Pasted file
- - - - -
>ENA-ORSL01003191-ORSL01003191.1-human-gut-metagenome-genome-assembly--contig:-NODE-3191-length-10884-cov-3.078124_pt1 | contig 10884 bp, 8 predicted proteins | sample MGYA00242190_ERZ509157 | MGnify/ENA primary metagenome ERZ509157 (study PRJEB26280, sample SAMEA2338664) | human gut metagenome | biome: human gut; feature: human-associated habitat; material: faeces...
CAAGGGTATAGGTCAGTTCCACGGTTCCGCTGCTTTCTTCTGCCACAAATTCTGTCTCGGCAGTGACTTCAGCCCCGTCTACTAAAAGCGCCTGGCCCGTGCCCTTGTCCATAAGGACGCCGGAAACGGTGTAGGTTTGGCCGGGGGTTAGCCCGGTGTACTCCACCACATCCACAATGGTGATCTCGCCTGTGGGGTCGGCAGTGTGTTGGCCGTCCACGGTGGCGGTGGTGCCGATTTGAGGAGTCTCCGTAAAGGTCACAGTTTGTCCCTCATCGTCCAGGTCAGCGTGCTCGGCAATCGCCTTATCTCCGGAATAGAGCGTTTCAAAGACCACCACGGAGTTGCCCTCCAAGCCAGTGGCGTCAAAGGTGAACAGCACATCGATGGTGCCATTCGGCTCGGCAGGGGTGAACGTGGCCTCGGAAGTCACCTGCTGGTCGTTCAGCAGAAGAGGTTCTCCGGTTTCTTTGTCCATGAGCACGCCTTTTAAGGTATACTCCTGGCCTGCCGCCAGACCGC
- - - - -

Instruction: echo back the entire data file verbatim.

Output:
>ENA-ORSL01003191-ORSL01003191.1-human-gut-metagenome-genome-assembly--contig:-NODE-3191-length-10884-cov-3.078124_pt1 | contig 10884 bp, 8 predicted proteins | sample MGYA00242190_ERZ509157 | MGnify/ENA primary metagenome ERZ509157 (study PRJEB26280, sample SAMEA2338664) | human gut metagenome | biome: human gut; feature: human-associated habitat; material: faeces...
CAAGGGTATAGGTCAGTTCCACGGTTCCGCTGCTTTCTTCTGCCACAAATTCTGTCTCGGCAGTGACTTCAGCCCCGTCTACTAAAAGCGCCTGGCCCGTGCCCTTGTCCATAAGGACGCCGGAAACGGTGTAGGTTTGGCCGGGGGTTAGCCCGGTGTACTCCACCACATCCACAATGGTGATCTCGCCTGTGGGGTCGGCAGTGTGTTGGCCGTCCACGGTGGCGGTGGTGCCGATTTGAGGAGTCTCCGTAAAGGTCACAGTTTGTCCCTCATCGTCCAGGTCAGCGTGCTCGGCAATCGCCTTATCTCCGGAATAGAGCGTTTCAAAGACCACCACGGAGTTGCCCTCCAAGCCAGTGGCGTCAAAGGTGAACAGCACATCGATGGTGCCATTCGGCTCGGCAGGGGTGAACGTGGCCTCGGAAGTCACCTGCTGGTCGTTCAGCAGAAGAGGTTCTCCGGTTTCTTTGTCCATGAGCACGCCTTTTAAGGTATACTCCTGGCCTGCCGCCAGACCGC